ó ęĽ ó
Glowing Future Technologiesí head office was not far from the southern edge of Montreal Island, in the coincidentally named Glowing Future Tower. There were no short buildings outside the trainís windows, only dozens of glass skyscrapers scattering light. I hopped off the train in the center of the Lighttech District, where most ó if not all ó the key developers of Lighttech-based technology were stationed. Stairs brought me to the streets where fleets of people bustled around south New Montreal.
"Sir!" A stick-thin vendor cut through the crowd. I lengthened my strides, but he slid through the mob like a snake through grass. "Are you in the market for a new screen? I have the Infitex Neo."
"I have a phone." I hurried to cross the street. The do not cross light came on and the crosswalk lines turned red. I halted at the curb and did my best to ignore the screen vendor I was now stuck with.
"Perfect, I suppose. If you want to deal with a tiny screen." He pulled up his sleeve to reveal a wristscreen. "This is great for on-the-go data management. I also have flexile, optic and the olí reliable solid body."
I stared at the second-tier street a dozen stories up, trying everything to show my disinterest.
"I can see by looking at you, youíre worried about the price. Well, itís nothing to concern yourself over. These are cheap, brother. In cost, not quality."
See by looking at me? My coat was a little faded, my jeans a little worn, and my stubble was a few days beyond the normal shaving schedule, but I didnít think I looked homeless.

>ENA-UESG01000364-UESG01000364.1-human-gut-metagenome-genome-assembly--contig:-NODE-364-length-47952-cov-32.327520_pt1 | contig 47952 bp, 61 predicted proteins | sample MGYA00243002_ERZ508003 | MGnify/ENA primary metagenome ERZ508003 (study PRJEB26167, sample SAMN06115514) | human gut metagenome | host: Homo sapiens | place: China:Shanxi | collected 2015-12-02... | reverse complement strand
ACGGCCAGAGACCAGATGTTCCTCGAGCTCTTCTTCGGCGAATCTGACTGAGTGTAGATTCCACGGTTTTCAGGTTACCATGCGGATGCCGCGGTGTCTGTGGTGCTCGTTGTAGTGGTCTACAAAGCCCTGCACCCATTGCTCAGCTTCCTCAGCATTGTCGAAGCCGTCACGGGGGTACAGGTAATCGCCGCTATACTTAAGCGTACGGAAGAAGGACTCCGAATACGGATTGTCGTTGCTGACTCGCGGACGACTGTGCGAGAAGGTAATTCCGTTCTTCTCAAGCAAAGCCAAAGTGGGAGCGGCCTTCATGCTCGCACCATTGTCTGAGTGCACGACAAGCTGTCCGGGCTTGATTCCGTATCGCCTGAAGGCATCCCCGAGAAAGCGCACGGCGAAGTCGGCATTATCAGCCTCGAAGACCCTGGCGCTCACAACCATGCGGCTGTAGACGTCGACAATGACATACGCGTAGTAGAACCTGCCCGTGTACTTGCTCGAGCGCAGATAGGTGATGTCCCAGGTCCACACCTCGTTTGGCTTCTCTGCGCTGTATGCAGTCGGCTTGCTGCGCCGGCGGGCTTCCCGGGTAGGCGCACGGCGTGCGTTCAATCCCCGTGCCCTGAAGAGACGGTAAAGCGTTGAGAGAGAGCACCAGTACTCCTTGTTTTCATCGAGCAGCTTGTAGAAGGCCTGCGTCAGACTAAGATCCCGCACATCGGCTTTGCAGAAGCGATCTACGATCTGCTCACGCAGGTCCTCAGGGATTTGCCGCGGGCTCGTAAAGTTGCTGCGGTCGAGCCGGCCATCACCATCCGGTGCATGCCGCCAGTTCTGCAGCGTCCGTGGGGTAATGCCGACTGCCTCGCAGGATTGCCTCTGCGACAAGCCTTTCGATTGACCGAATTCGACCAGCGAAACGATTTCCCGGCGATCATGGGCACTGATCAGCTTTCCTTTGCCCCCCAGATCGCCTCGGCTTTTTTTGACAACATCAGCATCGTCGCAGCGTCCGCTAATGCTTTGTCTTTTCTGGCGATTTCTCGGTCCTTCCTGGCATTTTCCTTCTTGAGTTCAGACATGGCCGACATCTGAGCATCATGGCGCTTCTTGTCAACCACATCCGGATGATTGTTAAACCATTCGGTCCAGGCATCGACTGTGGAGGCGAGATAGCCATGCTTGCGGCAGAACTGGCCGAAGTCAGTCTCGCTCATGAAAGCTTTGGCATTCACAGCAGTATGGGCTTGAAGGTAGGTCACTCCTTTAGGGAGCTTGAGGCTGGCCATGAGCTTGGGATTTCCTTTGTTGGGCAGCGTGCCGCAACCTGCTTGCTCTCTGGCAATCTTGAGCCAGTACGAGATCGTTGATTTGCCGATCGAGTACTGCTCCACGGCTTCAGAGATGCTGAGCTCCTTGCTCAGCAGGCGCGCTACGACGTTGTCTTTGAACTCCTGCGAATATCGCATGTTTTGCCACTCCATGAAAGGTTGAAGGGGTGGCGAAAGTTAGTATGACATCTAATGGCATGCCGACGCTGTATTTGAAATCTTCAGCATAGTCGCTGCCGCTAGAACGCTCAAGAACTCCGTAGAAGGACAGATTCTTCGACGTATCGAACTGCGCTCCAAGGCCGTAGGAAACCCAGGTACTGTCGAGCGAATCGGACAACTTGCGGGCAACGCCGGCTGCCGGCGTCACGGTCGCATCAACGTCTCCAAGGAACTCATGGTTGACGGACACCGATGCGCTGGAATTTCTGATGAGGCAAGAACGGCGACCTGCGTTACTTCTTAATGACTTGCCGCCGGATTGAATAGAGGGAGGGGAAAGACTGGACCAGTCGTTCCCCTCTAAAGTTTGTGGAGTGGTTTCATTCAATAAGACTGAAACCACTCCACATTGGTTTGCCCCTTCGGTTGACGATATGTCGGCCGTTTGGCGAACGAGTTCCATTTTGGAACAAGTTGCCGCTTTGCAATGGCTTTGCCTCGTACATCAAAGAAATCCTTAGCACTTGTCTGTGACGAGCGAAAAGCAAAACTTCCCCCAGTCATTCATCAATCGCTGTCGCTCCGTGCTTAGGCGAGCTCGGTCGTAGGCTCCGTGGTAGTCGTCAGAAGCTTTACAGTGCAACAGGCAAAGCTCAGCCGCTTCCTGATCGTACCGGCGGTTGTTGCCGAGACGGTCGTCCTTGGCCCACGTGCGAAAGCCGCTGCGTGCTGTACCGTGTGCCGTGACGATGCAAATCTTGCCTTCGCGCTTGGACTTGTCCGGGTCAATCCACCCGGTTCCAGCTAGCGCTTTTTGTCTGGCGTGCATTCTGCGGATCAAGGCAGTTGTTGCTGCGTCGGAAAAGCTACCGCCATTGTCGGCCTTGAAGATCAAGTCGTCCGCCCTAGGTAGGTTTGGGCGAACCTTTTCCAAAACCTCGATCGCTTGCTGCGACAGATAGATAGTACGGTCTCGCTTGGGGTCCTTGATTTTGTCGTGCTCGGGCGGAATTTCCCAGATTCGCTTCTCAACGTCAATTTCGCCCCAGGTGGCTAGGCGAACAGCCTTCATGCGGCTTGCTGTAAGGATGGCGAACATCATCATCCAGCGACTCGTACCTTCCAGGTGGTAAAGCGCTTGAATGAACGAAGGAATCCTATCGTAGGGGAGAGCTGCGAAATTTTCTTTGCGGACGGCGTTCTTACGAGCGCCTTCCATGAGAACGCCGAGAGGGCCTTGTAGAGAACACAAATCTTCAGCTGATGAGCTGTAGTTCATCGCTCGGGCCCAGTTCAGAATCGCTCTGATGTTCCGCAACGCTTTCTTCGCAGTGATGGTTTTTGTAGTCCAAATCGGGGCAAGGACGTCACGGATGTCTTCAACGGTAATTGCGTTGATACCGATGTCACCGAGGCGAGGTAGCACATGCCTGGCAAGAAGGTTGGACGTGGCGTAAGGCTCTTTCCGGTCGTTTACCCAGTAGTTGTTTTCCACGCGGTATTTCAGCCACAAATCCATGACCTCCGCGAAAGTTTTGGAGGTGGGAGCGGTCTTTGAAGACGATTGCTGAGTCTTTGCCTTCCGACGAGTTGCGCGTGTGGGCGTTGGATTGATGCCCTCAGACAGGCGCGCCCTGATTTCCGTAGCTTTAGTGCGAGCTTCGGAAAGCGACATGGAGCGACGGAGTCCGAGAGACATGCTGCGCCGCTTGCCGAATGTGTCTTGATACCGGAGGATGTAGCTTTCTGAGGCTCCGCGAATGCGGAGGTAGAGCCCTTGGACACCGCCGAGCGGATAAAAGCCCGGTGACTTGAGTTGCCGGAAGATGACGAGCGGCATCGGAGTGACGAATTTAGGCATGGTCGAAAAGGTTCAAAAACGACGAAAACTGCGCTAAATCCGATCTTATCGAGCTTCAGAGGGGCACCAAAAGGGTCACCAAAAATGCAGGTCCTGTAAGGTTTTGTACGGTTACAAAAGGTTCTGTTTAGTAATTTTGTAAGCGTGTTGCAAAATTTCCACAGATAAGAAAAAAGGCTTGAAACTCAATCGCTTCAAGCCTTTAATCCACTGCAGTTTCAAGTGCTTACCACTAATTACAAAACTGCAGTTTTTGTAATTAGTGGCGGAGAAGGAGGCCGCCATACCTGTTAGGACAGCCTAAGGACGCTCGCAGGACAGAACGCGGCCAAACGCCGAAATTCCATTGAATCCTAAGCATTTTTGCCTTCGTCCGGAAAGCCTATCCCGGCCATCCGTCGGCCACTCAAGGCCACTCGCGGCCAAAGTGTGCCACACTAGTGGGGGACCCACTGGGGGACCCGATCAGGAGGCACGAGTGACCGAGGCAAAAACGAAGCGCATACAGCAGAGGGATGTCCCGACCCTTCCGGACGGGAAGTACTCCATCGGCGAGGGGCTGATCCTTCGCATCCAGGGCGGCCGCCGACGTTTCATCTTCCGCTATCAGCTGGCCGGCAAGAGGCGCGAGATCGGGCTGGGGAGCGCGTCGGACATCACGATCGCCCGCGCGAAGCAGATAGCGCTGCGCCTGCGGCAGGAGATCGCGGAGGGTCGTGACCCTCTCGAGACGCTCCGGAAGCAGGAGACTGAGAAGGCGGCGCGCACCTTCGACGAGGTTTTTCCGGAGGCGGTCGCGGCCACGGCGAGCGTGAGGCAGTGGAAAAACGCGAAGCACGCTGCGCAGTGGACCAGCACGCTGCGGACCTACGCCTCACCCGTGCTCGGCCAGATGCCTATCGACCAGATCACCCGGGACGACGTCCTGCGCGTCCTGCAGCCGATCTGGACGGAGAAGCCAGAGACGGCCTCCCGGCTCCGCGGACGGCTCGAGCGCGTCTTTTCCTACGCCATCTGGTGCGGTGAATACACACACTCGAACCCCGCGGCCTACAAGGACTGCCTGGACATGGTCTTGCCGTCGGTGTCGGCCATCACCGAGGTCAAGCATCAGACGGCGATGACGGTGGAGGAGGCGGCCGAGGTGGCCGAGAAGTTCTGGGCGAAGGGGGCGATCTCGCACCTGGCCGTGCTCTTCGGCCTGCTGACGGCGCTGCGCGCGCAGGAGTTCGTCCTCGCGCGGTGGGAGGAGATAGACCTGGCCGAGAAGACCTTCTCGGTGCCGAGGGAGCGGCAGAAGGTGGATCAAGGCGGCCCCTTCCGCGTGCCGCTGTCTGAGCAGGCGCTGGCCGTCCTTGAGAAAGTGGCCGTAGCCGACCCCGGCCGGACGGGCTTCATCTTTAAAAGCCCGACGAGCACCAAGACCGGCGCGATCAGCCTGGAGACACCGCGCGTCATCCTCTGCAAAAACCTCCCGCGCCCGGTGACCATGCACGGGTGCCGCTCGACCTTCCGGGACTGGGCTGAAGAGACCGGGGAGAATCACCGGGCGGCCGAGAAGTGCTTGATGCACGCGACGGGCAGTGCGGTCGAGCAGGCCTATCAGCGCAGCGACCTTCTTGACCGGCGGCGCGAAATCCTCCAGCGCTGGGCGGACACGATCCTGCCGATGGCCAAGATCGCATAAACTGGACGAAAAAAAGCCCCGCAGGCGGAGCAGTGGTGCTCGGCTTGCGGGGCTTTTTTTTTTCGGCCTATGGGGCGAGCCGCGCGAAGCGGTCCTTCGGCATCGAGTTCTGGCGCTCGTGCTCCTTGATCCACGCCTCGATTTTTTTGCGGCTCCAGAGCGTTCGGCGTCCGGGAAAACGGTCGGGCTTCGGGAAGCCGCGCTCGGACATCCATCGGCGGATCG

"Donít tell me youíre one of those Lighttech-bashers. Neo-Luddites are out of fashion these days. Look, brother, weíre talking about the fastest connection to the Network here. Check out the net, update your status, even start your car faster than you ever have before."
I had to take a second to comprehend that. "YouÖ You canít be faster than instantaneous. Itís not possible. Or at least not worth it."
"Not possible is not a word to me, brother! This is the hardware the transit line uses to manage all those trains and buses."
Now he was straight-up lying. The hub that New Montreal Transit uses to communicate with the Network is the size of a small car. NMT isnít even the biggest transit line on the planet, so he definitely wasnít trying to compare his dinky screen to a place like London, Mosgrad, or Nuevo Tokyo.
The crosswalk turned white again and I started to cross, vendor on my tail. Glowing Future Tower had an impressive pavilion out front. The kind of display youíd expect from New Montrealís key producer of Lighttech. The head office was a full ten stories taller than any other building I could see and had twin videos playing on either side of its front door that expounded on every screen, hub, and receiver chip made by them. A gleaming tower among many more gleaming towers.